Gap species

analysis of 11,000 mammalian, amphibian and bird species shows major gaps in conservation practices. At least 709 bird, mammalian and amphibian species, threatened with extinction, currently have no protection whatsoever within their habitats, according to the most comprehensive analysis of the world's protected area system. In addition, many existing protected areas are so small in size that they are virtually ineffective for conservation purposes, placing another 943 species at risk.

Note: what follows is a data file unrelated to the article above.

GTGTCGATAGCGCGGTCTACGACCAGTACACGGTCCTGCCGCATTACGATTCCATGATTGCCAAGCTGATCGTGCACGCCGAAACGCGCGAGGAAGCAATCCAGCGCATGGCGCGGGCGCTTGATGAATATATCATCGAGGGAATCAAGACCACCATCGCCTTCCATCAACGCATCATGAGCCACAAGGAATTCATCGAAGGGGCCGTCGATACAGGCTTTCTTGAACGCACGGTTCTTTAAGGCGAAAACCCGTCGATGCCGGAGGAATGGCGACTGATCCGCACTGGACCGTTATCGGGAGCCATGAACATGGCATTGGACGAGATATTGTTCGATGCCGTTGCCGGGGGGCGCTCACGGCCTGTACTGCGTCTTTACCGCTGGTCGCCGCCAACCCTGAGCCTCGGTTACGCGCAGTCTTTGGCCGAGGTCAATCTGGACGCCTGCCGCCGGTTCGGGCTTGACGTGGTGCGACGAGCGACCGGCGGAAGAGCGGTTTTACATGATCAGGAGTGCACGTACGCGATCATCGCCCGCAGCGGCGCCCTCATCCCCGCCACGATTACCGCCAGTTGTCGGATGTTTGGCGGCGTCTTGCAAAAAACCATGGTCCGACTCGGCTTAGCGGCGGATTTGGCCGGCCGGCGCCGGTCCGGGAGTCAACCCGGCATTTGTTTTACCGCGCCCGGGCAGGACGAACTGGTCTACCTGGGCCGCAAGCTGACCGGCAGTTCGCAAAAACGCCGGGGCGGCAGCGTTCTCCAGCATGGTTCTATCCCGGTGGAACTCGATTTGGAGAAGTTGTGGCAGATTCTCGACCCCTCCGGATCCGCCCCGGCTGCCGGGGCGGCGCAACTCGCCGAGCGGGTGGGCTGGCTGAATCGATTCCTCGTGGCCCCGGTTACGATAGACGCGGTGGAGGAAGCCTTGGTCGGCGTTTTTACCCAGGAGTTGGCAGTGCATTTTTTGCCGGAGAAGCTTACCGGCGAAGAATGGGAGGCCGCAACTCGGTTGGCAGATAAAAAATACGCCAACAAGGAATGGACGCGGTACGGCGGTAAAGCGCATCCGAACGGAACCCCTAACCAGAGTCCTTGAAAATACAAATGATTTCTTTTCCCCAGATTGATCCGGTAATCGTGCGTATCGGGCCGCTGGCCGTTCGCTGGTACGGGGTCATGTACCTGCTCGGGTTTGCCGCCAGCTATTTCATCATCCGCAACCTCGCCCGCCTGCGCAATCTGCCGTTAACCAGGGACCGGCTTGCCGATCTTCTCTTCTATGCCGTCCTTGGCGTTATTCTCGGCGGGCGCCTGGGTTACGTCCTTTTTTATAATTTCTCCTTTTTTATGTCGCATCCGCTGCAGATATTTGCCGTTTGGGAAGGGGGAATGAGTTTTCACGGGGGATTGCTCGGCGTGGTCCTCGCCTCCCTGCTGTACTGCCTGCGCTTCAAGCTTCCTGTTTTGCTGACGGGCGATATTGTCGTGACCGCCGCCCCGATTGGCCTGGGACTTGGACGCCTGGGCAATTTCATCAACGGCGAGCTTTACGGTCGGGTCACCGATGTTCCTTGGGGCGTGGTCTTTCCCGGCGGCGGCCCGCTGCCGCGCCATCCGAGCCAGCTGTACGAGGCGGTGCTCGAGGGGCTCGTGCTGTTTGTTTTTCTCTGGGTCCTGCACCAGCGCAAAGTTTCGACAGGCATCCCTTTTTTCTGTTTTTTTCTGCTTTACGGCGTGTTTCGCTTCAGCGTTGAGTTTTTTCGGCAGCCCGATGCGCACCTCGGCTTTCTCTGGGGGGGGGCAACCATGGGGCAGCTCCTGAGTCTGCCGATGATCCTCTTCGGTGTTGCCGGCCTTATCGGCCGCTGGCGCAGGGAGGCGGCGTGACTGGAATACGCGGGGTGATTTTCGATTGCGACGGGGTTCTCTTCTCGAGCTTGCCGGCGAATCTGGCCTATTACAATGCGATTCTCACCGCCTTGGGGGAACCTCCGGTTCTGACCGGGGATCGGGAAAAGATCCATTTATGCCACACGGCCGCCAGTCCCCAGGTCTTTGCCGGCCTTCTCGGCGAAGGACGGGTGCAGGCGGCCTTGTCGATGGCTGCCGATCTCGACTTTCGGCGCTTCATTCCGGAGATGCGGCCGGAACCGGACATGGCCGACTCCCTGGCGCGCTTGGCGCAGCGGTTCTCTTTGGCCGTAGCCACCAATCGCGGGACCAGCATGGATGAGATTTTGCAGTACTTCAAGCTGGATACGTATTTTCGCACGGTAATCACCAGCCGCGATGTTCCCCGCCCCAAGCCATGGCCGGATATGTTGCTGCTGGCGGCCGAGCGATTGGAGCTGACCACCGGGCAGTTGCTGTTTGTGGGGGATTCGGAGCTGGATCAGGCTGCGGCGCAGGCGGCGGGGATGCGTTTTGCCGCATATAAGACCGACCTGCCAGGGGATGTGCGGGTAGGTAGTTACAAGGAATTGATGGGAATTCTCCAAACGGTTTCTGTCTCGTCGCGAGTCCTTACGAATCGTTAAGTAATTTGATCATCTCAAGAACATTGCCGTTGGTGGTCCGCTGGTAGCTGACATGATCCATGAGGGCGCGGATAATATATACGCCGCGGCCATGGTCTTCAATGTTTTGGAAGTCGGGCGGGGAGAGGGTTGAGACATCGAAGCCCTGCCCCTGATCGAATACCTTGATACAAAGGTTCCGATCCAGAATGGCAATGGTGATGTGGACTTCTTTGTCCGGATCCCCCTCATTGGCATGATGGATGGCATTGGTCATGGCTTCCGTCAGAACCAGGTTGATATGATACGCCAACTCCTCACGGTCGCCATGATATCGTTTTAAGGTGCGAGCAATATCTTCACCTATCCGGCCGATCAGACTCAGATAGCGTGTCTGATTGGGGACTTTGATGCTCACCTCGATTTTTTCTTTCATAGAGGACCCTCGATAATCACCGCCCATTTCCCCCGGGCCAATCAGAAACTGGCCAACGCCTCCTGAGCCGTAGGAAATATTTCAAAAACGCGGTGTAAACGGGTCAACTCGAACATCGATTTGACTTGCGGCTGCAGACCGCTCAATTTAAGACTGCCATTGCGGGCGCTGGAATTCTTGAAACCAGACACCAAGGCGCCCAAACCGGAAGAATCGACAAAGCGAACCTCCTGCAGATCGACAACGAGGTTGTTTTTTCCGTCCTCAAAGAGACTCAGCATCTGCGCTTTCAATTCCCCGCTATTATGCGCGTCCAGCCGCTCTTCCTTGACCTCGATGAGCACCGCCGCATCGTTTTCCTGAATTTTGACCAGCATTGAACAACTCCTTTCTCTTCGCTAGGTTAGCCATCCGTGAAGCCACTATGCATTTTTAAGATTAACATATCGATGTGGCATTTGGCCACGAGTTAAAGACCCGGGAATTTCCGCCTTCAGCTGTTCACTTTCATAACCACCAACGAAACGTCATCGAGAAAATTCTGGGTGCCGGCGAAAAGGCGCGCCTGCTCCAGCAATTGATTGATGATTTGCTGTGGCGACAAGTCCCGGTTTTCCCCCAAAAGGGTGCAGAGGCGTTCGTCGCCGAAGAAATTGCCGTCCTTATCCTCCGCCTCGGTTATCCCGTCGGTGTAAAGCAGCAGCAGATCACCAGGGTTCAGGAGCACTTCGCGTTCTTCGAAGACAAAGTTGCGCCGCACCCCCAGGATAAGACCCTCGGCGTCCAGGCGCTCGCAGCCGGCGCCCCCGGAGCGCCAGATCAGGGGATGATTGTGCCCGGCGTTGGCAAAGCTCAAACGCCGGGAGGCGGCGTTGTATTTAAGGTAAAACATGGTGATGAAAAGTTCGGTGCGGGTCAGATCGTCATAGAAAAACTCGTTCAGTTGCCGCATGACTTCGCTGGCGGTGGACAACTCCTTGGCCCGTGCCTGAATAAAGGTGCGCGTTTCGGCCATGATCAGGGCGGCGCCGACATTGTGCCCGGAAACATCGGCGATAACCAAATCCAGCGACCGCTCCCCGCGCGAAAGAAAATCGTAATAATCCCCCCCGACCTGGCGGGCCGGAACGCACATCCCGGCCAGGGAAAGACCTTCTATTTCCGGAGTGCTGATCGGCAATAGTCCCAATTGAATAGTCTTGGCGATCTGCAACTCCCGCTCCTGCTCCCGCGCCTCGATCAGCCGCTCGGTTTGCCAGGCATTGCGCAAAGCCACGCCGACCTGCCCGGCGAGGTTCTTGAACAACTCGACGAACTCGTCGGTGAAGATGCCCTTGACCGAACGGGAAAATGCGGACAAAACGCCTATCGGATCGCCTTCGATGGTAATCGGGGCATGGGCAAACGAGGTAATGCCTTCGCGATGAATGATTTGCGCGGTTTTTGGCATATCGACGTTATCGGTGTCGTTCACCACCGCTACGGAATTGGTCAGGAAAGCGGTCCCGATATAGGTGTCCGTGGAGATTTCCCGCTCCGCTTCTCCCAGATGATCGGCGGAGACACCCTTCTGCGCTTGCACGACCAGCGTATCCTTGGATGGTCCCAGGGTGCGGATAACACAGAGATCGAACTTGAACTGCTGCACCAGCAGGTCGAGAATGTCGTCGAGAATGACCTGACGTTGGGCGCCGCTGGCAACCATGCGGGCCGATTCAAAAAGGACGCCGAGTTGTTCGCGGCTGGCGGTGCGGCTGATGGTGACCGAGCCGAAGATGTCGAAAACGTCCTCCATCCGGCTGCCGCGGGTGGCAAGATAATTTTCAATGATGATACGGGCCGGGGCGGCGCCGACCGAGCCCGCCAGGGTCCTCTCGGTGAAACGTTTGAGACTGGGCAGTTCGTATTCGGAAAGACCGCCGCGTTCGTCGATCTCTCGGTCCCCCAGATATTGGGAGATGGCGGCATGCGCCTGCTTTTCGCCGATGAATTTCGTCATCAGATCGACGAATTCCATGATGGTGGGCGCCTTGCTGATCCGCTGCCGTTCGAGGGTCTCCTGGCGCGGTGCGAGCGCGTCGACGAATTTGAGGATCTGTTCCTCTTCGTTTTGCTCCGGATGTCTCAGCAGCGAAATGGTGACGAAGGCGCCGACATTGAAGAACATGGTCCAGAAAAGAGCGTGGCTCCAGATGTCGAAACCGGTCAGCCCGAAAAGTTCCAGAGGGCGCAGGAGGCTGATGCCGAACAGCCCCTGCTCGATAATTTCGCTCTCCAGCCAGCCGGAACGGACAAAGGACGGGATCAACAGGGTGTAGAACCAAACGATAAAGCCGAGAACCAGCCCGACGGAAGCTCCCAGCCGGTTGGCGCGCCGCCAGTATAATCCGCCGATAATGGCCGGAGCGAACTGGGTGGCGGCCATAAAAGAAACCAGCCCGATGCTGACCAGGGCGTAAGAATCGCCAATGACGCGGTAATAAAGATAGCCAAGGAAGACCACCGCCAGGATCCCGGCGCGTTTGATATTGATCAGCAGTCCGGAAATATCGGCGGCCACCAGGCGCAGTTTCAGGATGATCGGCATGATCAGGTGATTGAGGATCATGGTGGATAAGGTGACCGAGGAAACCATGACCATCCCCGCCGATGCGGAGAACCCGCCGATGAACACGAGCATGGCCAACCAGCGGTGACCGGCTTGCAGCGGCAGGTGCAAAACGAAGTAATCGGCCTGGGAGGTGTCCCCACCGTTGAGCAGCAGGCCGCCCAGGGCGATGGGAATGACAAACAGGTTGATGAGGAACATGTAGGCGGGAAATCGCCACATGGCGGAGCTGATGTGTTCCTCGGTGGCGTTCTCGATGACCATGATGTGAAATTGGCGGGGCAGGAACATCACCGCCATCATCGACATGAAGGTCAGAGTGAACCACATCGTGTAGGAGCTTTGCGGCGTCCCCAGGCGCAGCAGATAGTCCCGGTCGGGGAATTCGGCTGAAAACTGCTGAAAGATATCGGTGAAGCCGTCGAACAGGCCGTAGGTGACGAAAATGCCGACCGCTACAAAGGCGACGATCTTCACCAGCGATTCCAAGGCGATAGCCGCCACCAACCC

The analysis was conducted by the Washington dc-based Centre for Applied Biodiversity Science (cabs) in collaboration with the Switzerland-based World Conservation Union's World Commission on Protected Areas. Based on the work of thousands of scientists and dozens of institutions across the world, scientists from cabs compared a map of all protected areas with maps of more than 11,000 habitats of the three groups (birds, mammals and amphibians). They then identified places where species live without any protection. Tropical areas and islands stood out as the most unprotected zones.

Of the 4,734 mammal species analysed for the study, 260 are